By Hamid Shalizi
KABUL (Reuters) - Afghanistan handed control of all its prisons on Tuesday to the interior ministry, which commands the police force, raising concerns among human rights activists that prisoners could be at greater risk of torture and mistreatment.
President Hamid Karzai passed a decree last month ordering the transfer from the justice ministry, saying the move would result in improved supervision of prisoners.
"The interior ministry has more resources and capabilities to handle the control of the all prisons properly," interior ministry spokesman Sediq Sediqqi said on Tuesday.
Afghanistan was humiliated in April when hundreds of prisoners escaped from a jail in the country's south through a tunnel dug by Taliban insurgents.
New York-based Human Rights Watch warned the police have long been implicated in cases of "torture and other ill-treatment".
"Criminal justice in Afghanistan will not be improved by giving the police free rein of the prisons," Brad Adams, Asia director at Human Rights Watch, said in a statement.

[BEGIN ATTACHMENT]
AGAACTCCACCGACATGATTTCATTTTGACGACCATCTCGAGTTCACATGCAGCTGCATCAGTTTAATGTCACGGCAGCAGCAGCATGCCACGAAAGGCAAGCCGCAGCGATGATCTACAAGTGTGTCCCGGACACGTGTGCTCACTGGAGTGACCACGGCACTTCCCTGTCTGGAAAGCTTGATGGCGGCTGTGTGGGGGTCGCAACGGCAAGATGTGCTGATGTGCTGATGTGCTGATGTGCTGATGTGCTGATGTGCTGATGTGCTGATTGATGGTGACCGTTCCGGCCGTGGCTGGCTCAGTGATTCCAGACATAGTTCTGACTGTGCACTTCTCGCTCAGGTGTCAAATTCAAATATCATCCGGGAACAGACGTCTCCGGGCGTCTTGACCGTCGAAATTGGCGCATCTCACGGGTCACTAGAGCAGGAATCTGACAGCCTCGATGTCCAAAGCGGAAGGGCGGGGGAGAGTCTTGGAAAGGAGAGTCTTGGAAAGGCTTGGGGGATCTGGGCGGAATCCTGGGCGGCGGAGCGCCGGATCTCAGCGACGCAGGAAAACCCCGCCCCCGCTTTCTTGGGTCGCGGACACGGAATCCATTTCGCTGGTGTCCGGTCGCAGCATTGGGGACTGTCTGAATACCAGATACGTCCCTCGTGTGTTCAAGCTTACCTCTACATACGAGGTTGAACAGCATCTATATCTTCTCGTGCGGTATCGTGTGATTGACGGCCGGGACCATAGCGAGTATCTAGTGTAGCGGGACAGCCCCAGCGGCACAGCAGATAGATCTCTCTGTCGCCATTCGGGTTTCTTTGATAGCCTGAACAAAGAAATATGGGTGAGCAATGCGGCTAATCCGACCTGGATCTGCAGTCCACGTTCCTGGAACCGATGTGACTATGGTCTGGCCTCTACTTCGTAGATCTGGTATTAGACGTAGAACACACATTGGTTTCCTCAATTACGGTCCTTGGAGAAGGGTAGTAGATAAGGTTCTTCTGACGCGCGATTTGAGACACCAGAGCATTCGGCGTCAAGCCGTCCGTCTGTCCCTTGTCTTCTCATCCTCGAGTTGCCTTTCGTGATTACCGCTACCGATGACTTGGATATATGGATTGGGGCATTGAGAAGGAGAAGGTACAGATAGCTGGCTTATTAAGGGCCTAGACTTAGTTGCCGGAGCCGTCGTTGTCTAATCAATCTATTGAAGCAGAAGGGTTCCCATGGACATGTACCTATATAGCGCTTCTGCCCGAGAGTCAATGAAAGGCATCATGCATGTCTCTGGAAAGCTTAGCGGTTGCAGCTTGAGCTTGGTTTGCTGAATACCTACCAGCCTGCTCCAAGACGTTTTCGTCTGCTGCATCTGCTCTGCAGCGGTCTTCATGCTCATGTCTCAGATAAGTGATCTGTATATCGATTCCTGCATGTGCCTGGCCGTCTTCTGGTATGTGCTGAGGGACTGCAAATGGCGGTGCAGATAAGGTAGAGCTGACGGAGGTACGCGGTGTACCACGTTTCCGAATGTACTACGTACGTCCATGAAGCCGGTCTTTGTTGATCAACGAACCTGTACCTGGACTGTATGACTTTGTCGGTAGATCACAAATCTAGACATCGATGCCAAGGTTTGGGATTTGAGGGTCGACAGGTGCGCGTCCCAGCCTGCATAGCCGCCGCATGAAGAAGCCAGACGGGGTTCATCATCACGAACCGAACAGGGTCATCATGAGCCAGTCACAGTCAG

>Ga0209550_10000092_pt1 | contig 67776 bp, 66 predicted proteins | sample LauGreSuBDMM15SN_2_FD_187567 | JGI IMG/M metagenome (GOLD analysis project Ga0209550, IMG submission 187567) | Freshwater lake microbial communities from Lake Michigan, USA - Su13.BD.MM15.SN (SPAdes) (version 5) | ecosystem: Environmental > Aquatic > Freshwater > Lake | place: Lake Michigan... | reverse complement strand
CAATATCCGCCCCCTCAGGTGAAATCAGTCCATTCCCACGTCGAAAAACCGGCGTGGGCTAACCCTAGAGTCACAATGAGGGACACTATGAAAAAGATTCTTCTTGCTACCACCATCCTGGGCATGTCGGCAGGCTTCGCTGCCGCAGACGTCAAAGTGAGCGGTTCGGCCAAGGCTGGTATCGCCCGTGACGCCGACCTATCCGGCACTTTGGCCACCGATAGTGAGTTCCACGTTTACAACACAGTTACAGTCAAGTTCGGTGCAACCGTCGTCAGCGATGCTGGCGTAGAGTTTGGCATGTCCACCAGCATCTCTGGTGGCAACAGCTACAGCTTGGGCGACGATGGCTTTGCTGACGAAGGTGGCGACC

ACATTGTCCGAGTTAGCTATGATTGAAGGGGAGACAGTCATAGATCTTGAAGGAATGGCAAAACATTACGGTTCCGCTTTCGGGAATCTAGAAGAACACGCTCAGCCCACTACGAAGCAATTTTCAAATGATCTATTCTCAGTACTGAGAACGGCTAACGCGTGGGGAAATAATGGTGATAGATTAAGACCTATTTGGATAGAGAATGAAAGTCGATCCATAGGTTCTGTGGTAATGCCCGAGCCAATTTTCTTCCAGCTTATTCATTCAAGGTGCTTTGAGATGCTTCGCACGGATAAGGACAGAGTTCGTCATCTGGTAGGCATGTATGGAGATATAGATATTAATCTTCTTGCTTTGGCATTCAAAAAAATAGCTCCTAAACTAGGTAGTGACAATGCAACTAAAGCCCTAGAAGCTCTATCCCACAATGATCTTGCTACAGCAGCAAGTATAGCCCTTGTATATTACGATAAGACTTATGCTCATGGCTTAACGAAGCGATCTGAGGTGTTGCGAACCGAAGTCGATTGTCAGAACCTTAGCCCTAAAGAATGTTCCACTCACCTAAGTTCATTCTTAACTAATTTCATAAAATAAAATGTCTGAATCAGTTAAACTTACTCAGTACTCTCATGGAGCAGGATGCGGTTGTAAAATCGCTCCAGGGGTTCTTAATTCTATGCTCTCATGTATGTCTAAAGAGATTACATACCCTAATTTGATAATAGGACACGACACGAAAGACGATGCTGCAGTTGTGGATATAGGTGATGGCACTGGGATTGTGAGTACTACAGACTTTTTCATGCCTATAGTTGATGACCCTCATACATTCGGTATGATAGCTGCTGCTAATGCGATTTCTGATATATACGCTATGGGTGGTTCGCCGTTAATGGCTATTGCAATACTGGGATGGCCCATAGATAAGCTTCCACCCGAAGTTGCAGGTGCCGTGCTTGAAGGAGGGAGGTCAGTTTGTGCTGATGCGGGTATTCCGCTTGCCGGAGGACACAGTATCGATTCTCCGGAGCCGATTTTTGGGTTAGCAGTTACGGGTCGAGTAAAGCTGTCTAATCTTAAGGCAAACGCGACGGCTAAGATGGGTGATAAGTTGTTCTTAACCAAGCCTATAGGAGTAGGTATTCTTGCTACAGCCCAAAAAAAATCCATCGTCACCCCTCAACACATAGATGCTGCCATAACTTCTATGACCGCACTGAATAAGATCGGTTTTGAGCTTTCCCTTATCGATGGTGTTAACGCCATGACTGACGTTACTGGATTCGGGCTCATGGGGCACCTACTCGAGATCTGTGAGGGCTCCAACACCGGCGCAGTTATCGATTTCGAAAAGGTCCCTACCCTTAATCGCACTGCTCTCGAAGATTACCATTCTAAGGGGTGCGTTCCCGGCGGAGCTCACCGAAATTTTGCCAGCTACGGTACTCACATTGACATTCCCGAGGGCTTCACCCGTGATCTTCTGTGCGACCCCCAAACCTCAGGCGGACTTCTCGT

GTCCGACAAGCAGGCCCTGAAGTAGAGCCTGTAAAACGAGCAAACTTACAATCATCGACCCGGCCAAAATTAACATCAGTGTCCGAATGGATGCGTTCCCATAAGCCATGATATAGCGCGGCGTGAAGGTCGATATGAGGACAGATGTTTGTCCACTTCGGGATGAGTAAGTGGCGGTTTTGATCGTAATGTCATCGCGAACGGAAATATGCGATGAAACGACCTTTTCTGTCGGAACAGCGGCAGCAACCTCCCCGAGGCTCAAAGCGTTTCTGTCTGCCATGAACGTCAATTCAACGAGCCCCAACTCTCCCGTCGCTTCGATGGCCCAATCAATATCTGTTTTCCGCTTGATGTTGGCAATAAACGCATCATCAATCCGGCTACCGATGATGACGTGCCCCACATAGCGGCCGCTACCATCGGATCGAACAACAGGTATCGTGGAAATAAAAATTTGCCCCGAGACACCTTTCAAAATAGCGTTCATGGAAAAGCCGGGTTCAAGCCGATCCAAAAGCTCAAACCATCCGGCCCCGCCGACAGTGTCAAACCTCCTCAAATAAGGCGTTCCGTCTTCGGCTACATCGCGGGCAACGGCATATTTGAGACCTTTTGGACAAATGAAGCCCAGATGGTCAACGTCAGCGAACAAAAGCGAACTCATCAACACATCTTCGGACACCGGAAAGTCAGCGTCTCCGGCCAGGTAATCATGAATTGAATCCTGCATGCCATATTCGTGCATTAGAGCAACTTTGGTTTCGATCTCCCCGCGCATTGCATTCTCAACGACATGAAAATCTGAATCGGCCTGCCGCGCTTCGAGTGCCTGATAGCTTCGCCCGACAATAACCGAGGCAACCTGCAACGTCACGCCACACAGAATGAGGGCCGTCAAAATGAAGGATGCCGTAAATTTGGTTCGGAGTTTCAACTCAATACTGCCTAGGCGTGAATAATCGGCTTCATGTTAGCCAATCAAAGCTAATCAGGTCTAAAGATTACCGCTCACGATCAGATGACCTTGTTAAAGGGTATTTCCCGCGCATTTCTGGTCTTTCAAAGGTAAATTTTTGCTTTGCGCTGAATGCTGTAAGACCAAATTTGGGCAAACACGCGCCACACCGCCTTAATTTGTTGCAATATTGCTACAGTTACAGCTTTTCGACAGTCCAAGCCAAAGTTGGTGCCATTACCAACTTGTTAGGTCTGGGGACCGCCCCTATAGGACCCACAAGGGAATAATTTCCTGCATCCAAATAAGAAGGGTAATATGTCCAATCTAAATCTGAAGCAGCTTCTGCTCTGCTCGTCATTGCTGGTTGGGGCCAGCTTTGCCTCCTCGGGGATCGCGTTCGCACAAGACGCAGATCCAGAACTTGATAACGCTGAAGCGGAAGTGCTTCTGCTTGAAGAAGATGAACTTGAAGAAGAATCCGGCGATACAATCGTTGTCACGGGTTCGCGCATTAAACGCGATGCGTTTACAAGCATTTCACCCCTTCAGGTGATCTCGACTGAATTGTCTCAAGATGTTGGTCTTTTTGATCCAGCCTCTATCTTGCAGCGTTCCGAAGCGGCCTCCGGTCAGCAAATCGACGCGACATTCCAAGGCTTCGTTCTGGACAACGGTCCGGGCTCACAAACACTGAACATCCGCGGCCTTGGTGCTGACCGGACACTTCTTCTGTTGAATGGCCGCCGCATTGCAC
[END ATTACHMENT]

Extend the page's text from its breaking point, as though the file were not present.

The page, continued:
"Greater police involvement in jails is likely to lead to more torture, not less," he said. Adams said the move reversed a 2003 decision to pass control of prisons from the interior ministry to the justice ministry.
In September 2010, NATO-led forces said they had stopped sending prisoners to several Afghan jails because of U.N. warnings of torture, raising fresh questions about the capacity of Afghan security forces.
The U.N. report on torture, released in October, said the Afghan intelligence agency and police force had been "systematically" torturing detainees, including children, at a number of jails in breach of local and international laws.
But the head of the United Nations in Afghanistan said the torture was neither institutional nor government policy, and praised the ministry and intelligence agency for allowing access to their prisons for research.
The interior ministry said the prison transfer would bring positive change and fears of ill-treatment were misplaced.
"We want to reassure (everyone) that there will be no human rights violations under the leadership of interior ministry and, with the passing of time, we will prove all allegations wrong," Sediqqi said.
Foreign forces fighting Taliban-led insurgents in Afghanistan are in the process of handing control of security over to the Afghan army and police, with foreign combat troops due to leave by the end of 2014.
(Editing by Paul Tait)